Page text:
Ready, Set, Go

GO!

Give your household the best chance of surviving a wildfire by being ready to go andevacuating early. This includes going through pre-evacuation preparation steps (only iftime allows) to increase your home’s defenses, as well as creating a Wildfire Action Planfor your family. Being ready to go also means knowing when to evacuate and what to doif you become trapped.

Remember: When immediate evacuation is necessary, follow these steps as soon aspossible to get ready to GO!

  1. Review your Evacuation Plan Checklist.
  2. Ensure your Emergency Supply Kit is in your vehicle.
  3. Cover-up to protect against heat and flying embers. Wear long pants, long sleeveshirt, heavy shoes/boots, cap, dry bandana for face cover, goggles or glasses. 100% cotton is preferable.
  4. Locate your pets and take them with you.

Pre-Evacuation Preparation Steps

When an evacuation is anticipated, follow these checklists (if time allows) to give your home the best chance of surviving a wildfire.

Home Evacuation Checklist – How to Prepare for Evacuation:

Evacuation

Inside the House

  • Shut all windows and doors, leaving them unlocked.
  • Remove flammable window shades, curtains and close metal shutters.
  • Remove lightweight curtains.
  • Move flammable furniture to the center of the room, away from windows and doors.
  • Shut off gas at the meter; turn off pilot lights.
  • Leave your lights on so firefighters can see your house under smoky conditions.
  • Shut off the air conditioning.

Outside

  • Gather up flammable items from the exterior of the house and bring them inside (patio furniture, children’s toys, door mats, trash cans, etc.) or place them in your pool.
  • Turn off propane tanks.
  • Move propane BBQ appliances away from structures.
  • Connect garden hoses to outside water valves or spigots for use by firefighters. Fill water buckets and place them around the house.
  • Don’t leave sprinklers on or water running, they can affect critical water pressure.
  • Leave exterior lights on so your home is visible to firefighters in the smoke or darkness of night.
  • Put your Emergency Supply Kit in your vehicle.
  • Back your car into the driveway with vehicle loaded and all doors and windows closed. Carry your car keys with you.
  • Have a ladder available and place it at the corner of the house for firefighters to quickly access your roof.
  • Seal attic and ground vents with pre-cut plywood or commercial seals.
  • Patrol your property and monitor the fire situation. Don’t wait for an evacuation order if you feel threatened.
  • Check on neighbors and make sure they are preparing to leave.

Animals

  • Locate your pets and keep them nearby.
  • Prepare farm animals for transport and think about moving them to a safe location early.

Take Action Immediately When Wildfire Strikes

When immediate evacuation is necessary, follow these steps as soon as possible to get ready to GO!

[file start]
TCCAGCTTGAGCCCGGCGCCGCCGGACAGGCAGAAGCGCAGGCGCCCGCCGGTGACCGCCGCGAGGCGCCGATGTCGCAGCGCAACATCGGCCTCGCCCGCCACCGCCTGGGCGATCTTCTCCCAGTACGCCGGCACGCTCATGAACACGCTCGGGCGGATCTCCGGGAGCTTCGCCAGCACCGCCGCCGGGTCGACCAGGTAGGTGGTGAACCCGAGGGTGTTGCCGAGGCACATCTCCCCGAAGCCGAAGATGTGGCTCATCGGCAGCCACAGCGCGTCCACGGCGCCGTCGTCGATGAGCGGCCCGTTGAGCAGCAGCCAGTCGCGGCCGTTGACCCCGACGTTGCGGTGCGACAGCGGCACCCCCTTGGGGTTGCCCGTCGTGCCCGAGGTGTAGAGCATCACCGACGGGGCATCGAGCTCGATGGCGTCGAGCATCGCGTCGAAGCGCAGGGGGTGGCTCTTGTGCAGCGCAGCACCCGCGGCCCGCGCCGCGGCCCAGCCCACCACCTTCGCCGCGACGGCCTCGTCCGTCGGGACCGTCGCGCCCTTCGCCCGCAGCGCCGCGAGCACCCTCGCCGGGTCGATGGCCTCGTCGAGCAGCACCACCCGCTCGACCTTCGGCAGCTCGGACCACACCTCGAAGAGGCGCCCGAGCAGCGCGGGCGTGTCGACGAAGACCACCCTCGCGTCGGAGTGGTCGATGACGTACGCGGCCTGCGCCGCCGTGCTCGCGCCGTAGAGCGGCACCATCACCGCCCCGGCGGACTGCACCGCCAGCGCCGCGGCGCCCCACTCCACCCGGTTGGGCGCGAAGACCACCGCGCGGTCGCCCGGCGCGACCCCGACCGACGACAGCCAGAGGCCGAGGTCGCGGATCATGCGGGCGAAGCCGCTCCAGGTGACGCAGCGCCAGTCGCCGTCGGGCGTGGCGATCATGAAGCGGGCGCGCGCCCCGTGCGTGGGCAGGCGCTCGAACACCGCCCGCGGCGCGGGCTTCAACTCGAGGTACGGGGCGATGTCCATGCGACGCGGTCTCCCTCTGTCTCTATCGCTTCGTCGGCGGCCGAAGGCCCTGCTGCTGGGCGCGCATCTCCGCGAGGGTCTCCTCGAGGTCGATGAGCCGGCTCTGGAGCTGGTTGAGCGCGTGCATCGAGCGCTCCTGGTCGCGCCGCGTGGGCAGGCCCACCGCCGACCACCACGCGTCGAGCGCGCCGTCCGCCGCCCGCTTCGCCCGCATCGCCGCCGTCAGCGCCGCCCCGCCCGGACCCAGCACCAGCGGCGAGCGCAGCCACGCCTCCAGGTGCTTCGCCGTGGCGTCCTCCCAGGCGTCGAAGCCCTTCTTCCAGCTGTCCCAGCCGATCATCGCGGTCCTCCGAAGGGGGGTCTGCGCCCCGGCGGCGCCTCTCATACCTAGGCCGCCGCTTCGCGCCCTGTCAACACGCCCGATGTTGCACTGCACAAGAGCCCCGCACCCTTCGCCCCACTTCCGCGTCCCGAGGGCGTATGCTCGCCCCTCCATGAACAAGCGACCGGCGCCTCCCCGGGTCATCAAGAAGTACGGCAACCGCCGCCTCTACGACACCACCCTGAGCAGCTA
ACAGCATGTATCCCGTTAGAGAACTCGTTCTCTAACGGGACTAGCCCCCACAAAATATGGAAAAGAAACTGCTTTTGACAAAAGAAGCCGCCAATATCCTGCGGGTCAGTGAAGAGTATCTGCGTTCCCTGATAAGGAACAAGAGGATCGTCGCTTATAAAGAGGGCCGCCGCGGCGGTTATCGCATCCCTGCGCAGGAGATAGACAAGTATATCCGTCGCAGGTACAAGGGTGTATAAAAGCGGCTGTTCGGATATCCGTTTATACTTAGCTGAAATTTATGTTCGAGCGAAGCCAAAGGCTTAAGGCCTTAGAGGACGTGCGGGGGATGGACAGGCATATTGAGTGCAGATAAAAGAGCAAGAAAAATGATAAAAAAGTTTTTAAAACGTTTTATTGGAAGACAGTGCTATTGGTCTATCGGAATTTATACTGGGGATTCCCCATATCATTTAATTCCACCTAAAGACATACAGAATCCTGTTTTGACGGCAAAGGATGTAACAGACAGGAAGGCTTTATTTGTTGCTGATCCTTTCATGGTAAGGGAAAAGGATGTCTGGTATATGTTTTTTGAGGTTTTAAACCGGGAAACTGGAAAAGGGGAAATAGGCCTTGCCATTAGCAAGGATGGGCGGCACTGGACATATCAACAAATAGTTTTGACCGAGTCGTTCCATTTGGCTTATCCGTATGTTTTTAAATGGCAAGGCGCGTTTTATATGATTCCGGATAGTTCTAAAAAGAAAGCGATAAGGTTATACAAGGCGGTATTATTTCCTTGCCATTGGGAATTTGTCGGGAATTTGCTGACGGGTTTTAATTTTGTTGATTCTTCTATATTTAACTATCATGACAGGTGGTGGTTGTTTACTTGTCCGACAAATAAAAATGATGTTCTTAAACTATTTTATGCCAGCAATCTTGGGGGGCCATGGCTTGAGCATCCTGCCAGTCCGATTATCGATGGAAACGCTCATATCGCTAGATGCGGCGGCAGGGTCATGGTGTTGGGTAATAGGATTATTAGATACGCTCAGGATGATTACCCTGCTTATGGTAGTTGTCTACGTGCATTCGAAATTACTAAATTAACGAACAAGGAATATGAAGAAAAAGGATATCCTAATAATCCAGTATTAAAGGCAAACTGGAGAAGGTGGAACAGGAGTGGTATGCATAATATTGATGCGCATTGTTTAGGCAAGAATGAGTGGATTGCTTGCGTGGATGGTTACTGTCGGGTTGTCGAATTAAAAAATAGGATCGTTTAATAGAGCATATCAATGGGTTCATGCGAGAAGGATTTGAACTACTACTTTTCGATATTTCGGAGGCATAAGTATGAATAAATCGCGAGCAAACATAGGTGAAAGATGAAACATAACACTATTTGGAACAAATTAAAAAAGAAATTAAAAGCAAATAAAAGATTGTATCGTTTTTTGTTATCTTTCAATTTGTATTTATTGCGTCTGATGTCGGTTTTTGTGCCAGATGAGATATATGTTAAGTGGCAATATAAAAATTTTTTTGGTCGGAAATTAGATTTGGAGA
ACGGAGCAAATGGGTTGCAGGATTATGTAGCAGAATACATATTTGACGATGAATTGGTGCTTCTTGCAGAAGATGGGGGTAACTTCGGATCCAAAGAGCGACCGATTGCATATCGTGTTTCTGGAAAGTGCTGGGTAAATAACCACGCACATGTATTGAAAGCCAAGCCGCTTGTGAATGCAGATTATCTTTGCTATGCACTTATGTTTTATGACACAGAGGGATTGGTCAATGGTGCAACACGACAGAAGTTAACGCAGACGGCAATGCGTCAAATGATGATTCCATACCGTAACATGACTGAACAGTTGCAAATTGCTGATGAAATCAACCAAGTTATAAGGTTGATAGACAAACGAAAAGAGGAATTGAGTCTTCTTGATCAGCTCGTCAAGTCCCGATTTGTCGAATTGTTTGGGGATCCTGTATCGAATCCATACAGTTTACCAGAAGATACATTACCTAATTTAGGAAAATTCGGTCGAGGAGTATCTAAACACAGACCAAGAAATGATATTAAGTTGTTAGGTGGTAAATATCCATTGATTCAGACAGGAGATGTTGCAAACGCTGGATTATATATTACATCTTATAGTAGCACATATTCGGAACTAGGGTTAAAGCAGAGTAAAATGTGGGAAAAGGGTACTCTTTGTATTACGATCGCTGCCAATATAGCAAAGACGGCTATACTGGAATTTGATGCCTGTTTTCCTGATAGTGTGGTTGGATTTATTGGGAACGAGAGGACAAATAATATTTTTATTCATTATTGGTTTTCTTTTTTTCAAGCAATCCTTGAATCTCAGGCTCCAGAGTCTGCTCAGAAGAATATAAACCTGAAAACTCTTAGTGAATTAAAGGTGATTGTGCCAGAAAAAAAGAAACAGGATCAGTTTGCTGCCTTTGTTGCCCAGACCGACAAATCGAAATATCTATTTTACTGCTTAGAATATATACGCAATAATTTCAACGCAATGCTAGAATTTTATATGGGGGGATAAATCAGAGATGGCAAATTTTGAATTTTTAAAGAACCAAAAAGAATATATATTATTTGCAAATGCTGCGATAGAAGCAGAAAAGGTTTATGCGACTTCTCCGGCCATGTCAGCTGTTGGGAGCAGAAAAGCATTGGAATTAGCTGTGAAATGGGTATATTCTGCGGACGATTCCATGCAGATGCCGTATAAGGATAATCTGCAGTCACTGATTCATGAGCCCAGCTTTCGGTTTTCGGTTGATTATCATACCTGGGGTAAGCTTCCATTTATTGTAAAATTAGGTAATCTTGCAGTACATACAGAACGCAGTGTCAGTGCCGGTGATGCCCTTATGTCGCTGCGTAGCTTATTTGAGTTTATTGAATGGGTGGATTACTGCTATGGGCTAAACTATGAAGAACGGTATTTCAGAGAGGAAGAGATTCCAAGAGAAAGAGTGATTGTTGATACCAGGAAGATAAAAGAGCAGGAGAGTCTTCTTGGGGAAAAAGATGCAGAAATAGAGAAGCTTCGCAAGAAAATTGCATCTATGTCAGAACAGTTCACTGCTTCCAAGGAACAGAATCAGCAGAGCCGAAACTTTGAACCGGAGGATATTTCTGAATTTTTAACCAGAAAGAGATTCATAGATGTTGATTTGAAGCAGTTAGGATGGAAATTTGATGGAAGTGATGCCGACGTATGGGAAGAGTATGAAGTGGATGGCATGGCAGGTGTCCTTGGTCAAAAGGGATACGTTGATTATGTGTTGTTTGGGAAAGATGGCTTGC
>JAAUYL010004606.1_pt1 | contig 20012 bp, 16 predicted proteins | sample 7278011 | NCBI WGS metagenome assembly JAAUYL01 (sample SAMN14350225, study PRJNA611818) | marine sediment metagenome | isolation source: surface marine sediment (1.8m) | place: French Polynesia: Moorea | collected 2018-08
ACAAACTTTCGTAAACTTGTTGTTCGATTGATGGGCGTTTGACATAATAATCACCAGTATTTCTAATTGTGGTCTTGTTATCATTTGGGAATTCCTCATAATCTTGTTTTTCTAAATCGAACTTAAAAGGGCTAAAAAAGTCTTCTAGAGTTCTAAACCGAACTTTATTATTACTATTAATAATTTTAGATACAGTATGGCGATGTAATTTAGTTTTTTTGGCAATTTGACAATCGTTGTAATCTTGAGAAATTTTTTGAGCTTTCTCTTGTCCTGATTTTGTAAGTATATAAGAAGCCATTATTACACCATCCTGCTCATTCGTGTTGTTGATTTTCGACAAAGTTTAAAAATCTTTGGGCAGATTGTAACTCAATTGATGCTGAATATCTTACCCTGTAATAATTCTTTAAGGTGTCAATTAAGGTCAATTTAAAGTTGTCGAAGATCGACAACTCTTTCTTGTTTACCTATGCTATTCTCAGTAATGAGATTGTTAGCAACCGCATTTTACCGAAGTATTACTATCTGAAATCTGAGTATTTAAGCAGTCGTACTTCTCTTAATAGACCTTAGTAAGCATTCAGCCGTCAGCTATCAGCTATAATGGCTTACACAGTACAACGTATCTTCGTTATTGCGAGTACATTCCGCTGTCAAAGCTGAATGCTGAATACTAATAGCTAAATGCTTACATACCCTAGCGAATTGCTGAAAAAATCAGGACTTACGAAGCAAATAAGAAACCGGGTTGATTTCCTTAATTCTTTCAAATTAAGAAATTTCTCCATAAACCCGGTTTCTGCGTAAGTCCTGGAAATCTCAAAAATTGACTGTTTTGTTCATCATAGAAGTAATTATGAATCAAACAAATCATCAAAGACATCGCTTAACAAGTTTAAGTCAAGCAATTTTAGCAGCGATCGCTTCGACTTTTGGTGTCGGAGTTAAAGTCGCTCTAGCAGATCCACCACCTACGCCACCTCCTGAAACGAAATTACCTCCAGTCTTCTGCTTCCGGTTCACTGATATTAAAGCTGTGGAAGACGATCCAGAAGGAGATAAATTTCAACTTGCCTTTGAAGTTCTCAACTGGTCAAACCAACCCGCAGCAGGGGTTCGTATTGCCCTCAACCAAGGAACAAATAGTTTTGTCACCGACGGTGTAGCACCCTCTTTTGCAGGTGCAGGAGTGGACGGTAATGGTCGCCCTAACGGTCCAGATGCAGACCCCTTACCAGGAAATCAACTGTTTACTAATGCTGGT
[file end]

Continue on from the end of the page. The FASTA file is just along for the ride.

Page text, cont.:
Leave as soon as evacuation is recommended by fire officials to avoid being caught in fire, smoke or road congestion. Don’t wait to be ordered by authorities to leave. Evacuating the forest fire area early also helps firefighters keep roads clear of congestion, and lets them move more freely to do their job. In an intense wildfire, they will not have time to knock on every door. If you are advised to leave, don’t hesitate!

  • Officials will determine the areas to be evacuated and escape routes to use depending upon the fire’s location, behavior, winds, terrain, etc.
  • Law enforcement agencies are typically responsible for enforcing an evacuation order. Follow their directions promptly.
  • You will be advised of potential evacuations as early as possible. You must take the initiative to stay informed and aware. Listen to your radio/TV for announcements from law enforcement and emergency personnel.
  • You may be directed to temporary assembly areas to await transfer to a safe location.

The terms “Voluntary” and “Mandatory” are used to describe evacuation orders. However, local jurisdictions may use other terminology such as “Precautionary” and “Immediate Threat.” These terms are used to alert you to the significance of the danger. All evacuation instructions provided by officials should be followed immediately for your safety.

Do not return to your home until fire officials determine it is safe. Notification that it is safe to return home will be given as soon as possible considering safety and accessibility.

When You Return Home

  • Be alert for downed power lines and other hazards.
  • Check propane tanks, regulators, and lines before turning gas on.
  • Check your residence carefully for hidden embers or smoldering fires.

What to Do If You Become Trapped

trapped

While in your vehicle:

  • Stay calm.
  • Park your vehicle in an area clear of vegetation.
  • Close all vehicle windows and vents.
  • Cover yourself with wool blanket or jacket.
  • Lie on vehicle floor.
  • Use your cell phone to advise officials—call 911.

While on foot:

  • Stay calm.
  • Go to an area clear of vegetation, a ditch or depression on level ground if possible.
  • Lie face down, cover up your body.
  • Use your cell phone to advise officials—call 911.

While in your home:

  • Stay calm, keep your family together.
  • Call 911 and inform authorities of your location.
  • Fill sinks and tubs with cold water.
  • Keep doors and windows closed, but unlocked.
  • Stay inside your house.
  • Stay away from outside walls and windows.

 

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